It’s been a tumultuous few months for the banking industry in India. In November 2016, the government launched a demonetization drive to crack down on counterfeiting, corruption and so-called ‘black money’ in the financial system.
All existing 500 and 1,000 rupee banknotes were made invalid overnight. Customers were allowed to exchange their now defunct currency for new 500 and 2,000 rupee notes.
The surprise move had many consequences, including long queues outside bank branches and debate over whether the government had made the right move. Another clear repercussion was a move towards digital transactions, to the benefit of fintechs and payment firms like Paytm, FreeCharge and MobiKwik.
Now, it appears that one of the most significant early developments of this year for the Indian banking industry could be the introduction of branchless banking.
State Bank of India (SBI), the country’s largest lender, is thought to be planning the launch of SBI Digi Bank, a purely digital bank that will use the Aadhar citizen ID system to onboard customers and deliver services online.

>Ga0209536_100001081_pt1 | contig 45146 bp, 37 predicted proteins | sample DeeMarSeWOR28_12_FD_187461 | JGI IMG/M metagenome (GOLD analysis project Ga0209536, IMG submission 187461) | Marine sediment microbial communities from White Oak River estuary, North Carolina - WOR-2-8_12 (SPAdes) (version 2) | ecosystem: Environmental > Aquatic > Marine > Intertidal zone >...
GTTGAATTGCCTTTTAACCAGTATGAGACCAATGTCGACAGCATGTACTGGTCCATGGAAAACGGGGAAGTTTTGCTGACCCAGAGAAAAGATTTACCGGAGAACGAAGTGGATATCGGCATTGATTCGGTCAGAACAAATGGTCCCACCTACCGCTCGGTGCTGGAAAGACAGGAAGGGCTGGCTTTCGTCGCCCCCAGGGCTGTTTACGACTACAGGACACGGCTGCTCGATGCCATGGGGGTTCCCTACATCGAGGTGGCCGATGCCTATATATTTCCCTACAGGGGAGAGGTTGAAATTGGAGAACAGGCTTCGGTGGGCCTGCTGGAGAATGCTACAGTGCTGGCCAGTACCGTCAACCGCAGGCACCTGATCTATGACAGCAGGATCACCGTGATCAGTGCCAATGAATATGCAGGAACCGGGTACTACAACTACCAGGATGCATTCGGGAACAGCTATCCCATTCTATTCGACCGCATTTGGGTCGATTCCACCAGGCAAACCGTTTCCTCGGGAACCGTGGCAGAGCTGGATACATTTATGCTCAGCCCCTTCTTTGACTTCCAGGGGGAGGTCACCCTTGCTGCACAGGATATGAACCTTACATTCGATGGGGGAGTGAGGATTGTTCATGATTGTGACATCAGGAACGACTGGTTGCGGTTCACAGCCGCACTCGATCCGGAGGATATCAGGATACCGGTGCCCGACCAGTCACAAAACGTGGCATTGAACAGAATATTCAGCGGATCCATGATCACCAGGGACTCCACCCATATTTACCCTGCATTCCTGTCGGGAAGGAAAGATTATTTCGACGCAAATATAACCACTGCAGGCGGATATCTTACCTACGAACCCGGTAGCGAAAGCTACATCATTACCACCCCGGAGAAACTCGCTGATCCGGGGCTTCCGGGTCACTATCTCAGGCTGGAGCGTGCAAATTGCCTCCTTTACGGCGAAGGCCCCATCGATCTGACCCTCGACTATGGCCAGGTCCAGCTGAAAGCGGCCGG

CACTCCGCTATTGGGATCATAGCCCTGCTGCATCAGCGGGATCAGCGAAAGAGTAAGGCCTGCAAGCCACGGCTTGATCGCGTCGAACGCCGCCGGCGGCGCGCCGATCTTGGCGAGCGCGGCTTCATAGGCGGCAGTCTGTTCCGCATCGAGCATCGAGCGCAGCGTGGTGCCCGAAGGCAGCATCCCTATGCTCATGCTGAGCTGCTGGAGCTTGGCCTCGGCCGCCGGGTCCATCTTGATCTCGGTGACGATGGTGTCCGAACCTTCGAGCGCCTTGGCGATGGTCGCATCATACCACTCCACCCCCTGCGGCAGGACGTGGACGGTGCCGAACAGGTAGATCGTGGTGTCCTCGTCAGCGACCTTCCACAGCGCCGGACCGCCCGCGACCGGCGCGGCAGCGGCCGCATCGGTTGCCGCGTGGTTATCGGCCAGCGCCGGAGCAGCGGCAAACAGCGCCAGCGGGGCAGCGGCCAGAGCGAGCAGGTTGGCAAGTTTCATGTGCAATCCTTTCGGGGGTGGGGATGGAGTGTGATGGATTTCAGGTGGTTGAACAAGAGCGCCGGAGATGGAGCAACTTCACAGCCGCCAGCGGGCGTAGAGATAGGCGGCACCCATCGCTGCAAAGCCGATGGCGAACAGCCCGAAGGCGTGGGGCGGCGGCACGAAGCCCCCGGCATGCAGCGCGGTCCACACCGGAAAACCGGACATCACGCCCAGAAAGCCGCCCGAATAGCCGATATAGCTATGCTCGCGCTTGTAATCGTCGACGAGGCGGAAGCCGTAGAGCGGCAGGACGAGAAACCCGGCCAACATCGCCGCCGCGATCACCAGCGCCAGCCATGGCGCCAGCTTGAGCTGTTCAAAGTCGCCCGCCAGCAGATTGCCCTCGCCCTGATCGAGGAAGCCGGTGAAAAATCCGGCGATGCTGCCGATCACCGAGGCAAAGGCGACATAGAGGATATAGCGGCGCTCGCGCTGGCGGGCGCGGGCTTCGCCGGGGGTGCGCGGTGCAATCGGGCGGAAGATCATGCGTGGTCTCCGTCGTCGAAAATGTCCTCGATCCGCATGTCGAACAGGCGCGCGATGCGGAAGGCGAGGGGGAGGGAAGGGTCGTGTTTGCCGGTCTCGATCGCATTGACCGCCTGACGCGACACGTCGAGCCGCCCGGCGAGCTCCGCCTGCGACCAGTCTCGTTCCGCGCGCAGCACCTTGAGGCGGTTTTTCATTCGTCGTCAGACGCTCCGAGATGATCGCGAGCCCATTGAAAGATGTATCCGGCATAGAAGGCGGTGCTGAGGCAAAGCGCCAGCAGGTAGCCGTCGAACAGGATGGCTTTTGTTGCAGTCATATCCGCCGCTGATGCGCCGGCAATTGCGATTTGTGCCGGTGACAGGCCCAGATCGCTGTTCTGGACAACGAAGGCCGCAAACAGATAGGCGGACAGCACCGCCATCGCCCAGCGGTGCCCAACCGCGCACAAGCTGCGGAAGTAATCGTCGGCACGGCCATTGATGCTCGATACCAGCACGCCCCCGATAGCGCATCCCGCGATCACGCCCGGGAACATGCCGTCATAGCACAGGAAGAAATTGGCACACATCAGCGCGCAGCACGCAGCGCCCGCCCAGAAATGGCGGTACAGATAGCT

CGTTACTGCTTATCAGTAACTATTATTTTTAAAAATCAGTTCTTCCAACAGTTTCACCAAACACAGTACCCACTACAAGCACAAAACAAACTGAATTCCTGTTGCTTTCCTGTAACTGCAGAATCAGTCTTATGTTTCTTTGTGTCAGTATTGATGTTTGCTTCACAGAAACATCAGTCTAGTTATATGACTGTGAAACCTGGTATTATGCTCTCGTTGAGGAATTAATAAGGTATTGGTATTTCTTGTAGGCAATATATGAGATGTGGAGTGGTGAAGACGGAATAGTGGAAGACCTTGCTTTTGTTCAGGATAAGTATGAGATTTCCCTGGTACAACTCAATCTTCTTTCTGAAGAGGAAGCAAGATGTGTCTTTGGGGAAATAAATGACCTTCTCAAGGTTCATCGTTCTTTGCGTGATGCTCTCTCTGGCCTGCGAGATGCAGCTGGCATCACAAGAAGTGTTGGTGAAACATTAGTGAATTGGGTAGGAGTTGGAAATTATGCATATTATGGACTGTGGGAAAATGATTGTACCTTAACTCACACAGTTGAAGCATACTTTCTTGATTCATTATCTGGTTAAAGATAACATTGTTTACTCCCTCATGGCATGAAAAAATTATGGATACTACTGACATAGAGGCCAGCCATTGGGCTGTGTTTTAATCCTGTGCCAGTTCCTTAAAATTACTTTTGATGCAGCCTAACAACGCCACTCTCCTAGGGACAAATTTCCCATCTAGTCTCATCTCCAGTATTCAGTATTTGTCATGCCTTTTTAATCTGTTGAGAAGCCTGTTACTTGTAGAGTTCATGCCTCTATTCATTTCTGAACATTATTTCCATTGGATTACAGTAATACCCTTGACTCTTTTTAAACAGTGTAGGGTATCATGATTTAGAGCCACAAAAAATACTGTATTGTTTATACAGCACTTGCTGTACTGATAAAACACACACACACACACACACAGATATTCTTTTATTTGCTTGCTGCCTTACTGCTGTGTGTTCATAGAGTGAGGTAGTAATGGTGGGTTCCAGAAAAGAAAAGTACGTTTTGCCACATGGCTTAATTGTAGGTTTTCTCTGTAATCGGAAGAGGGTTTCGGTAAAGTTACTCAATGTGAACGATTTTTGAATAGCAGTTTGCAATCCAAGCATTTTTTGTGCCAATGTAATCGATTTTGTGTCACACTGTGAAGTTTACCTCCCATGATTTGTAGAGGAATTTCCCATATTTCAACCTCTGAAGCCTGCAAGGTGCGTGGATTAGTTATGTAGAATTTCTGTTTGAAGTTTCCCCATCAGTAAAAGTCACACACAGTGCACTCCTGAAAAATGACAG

An unnamed senior official from the bank told the Economic Times: “We are working on a digital-only bank where no individual will be visible to the customer and all transactions will be done with the help of apps, internet banking and mobile banking. It will be an omnichannel, omni-device digital bank which will be available to both new and existing customers.”
Is this a sign of where the Indian banking sector is heading? Not necessarily. In the state of Bihar in the east of the country, for example, finance minister Abdul Bari Siddiqui has stressed that more branches and ATMs are needed. He said the lack of these physical touchpoints had proven problematic for customers in the wake of last year’s demonetization.
A market as large and complex as India poses plenty of challenges for banks, but it also offers great potential for those providers that are able to tune in to the latest trends and anticipate what customers want.